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Danconias Truffle Brownies are a path to social good.

Brownies—and a Mission—That Can Change the World

How Bridge House, a Boulder-based nonprofit, is fighting homelessness and supporting local businesses, too.

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Sometimes a box of chocolates is a whole lot more. Danconias Truffle Brownies certainly are, for when you buy a box of these terrific treats, you’re also tapping into a commitment to make a difference.

How does a brownie translate into social good? It starts with Bridge House, a nonprofit entity in Boulder that houses and hires those struggling with hunger, homelessness, and unemployment. “Our mission is to provide a range of services,” says Isabel McDevitt, CEO of the forward-thinking organization. “We provide access to basic needs—meals, shelter, a safe place—and work with folks to get them to a better situation. And we have a structured employment program called Ready to Work.”

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Which is where the brownies come in. In 2013, Bridge House was gifted a 2,700-square-foot commercial kitchen. And it’s there, in the Community Table Kitchen, that ingredients for Danconias brownies are measured, mixed, baked, cut, and ultimately packaged by Ready to Work employees. And that’s not all: The crew also preps food for Alfalfa’s Market and caters major events. “One of the most exciting things about this model is we’ve been able to change the narrative around homelessness as it relates to our kitchen,” McDevitt says. “We cater some pretty big things—CU’s Conference on World Affairs, 300-person dinners, corporate events at the BMW dealership. It’s not ‘Hire us because we’re helping people out of homelessness.’ It’s ‘Hire us because we’re good.’”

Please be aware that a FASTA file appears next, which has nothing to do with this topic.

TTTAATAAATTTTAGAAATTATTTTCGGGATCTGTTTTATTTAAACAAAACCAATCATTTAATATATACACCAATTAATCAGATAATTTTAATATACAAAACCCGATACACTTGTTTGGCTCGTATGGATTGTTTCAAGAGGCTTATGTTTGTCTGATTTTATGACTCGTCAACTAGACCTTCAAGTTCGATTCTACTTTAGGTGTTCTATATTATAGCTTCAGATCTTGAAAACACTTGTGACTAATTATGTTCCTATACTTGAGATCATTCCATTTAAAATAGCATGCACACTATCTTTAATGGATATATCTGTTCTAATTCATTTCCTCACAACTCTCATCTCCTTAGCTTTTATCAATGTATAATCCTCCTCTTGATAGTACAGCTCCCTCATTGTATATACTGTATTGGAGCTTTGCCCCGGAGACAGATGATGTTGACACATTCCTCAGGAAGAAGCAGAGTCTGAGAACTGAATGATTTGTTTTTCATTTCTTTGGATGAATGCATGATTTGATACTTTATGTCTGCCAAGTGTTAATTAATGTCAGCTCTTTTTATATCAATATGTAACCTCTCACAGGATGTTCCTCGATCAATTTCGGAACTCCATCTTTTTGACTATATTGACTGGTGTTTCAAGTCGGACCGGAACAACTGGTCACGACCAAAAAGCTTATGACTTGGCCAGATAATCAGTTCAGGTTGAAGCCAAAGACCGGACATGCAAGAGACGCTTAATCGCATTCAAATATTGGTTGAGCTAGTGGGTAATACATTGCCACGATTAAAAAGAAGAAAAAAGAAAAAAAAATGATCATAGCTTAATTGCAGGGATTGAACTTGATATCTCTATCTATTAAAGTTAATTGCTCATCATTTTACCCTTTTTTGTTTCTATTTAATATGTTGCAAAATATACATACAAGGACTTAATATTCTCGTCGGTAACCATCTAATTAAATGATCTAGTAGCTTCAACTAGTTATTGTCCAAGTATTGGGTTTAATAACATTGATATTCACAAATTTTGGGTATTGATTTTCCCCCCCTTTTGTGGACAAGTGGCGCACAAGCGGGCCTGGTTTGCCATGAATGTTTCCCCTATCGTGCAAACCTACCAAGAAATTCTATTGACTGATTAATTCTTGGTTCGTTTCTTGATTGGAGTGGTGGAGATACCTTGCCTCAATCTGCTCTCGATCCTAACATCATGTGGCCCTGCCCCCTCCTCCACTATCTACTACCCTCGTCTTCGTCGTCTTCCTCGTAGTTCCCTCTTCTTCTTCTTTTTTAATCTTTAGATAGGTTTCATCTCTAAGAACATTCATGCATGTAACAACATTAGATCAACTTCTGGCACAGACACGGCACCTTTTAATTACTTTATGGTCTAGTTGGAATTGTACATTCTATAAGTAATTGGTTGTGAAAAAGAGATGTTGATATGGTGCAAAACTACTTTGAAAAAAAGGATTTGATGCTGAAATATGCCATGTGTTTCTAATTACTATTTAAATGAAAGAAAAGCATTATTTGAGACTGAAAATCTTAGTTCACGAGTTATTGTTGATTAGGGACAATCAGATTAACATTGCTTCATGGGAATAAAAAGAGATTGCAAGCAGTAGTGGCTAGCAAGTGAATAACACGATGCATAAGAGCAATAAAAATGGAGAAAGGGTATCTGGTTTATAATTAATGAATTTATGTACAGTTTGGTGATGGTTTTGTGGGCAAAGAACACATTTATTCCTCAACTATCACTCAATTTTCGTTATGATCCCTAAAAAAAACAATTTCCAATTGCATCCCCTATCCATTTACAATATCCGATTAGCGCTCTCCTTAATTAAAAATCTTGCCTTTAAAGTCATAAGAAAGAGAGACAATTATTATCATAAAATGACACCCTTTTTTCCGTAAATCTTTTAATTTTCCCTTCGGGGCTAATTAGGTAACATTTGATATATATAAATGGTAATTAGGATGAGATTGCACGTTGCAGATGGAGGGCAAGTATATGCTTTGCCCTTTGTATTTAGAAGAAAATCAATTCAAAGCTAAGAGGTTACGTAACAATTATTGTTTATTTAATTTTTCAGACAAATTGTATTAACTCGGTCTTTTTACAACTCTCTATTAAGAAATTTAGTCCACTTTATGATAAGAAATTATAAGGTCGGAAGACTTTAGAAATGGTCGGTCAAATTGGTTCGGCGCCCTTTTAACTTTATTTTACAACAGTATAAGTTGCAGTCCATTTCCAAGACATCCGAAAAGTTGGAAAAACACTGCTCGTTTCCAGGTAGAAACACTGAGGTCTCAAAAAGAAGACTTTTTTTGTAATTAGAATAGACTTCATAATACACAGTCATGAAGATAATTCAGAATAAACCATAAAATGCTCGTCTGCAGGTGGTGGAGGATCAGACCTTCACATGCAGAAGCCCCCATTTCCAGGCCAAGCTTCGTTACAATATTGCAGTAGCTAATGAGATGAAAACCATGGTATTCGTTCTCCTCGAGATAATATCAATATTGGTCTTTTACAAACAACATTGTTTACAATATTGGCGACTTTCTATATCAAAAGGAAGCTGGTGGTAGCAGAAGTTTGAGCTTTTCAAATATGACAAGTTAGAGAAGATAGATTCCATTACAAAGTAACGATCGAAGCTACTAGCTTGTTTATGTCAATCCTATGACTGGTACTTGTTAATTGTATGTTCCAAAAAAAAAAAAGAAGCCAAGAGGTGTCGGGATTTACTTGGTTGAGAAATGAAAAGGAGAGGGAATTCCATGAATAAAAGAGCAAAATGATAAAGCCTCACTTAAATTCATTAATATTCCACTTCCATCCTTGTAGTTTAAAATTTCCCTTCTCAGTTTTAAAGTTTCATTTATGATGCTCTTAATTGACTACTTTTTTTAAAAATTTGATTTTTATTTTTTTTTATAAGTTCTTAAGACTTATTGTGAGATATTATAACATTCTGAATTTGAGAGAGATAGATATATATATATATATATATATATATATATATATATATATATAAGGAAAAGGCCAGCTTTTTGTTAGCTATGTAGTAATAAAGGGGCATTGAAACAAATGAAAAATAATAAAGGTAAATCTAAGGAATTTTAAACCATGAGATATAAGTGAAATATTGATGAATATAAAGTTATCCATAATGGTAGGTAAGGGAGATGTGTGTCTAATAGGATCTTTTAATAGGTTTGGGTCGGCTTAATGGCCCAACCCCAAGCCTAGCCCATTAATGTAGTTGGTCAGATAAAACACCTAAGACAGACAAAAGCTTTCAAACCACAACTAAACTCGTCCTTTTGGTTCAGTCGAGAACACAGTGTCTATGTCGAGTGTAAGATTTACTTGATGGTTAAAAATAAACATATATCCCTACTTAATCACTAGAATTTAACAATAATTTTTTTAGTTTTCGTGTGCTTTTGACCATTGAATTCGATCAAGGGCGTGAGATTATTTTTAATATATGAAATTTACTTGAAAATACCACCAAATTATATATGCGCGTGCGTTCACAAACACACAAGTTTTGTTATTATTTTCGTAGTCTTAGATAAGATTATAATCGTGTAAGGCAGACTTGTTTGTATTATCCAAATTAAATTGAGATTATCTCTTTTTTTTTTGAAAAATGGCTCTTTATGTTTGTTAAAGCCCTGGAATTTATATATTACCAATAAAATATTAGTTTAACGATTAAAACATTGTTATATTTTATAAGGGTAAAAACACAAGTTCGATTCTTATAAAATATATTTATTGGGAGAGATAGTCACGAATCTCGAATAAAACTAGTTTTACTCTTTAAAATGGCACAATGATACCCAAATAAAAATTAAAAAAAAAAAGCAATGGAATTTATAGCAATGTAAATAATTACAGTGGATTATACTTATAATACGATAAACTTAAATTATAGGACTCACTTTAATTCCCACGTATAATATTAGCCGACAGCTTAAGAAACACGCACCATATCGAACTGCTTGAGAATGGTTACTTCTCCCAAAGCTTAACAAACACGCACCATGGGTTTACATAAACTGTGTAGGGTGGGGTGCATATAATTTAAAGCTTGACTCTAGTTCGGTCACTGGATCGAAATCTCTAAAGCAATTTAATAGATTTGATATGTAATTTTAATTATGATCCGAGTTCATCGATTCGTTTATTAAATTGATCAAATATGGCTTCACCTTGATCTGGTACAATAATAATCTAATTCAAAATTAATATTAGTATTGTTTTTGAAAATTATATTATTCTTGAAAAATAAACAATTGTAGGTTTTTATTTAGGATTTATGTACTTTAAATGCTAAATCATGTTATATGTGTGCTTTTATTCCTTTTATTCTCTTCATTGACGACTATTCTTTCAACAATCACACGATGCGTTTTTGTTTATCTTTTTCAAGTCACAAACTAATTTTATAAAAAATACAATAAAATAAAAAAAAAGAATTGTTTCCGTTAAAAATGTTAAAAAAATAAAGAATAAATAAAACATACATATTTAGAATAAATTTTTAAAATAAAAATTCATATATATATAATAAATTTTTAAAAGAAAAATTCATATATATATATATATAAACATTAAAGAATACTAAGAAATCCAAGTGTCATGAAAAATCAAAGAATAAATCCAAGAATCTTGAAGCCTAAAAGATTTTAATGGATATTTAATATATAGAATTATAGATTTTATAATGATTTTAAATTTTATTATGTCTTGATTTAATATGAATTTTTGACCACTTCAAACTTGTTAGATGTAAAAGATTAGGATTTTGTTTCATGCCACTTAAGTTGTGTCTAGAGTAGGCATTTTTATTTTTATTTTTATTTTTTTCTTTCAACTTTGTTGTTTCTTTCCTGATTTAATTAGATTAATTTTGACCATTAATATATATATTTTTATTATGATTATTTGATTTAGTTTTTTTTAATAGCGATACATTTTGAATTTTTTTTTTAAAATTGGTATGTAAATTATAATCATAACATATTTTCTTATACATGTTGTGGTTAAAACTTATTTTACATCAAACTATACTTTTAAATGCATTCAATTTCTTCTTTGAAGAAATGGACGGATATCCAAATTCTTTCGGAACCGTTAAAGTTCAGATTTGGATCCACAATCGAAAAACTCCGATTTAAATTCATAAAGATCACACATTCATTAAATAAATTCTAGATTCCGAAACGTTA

Bridge House started out as a traditional daytime shelter and soup kitchen in Boulder in 1997, but over the years it has evolved into an endeavor with a multi-pronged approach to addressing hunger, homelessness, and unemployment. Participants are interviewed and chosen for the one-year program, which includes dormitory housing, case-management support, and a paid Ready to Work job in either the kitchen or landscaping. “The goal is that after a year participants will be able to get a mainstream job and a place to live [on their own],” McDevitt explains.

The program is so successful (75 percent of participants graduate with a job and a place to live) that Bridge House opened a second outpost in Aurora at the end of 2018. The nonprofit has transformed an old office building there into a dormitory for 50. The vast majority of participants work through a landscaping contract with the municipality and five to 10 work in Boulder’s Community Table Kitchen.

But back to the brownies. Sometimes it’s the little things that make the biggest impact, and ordering a box of Danconias truffle treats directly helps three local entities: Bridge House and its mission, the Ready to Work employees, and the locally owned brownie company. “There are bigger issues in the world and I don’t know how to change those,” say Khaki Fox, Danconias’ CEO and chief gifting officer. “But [you] can order this box of brownies and help people get back to work.”

The truffle brownies are available online. Small boxes start at $10 and go up from there; the one pictured above is $36.99. 

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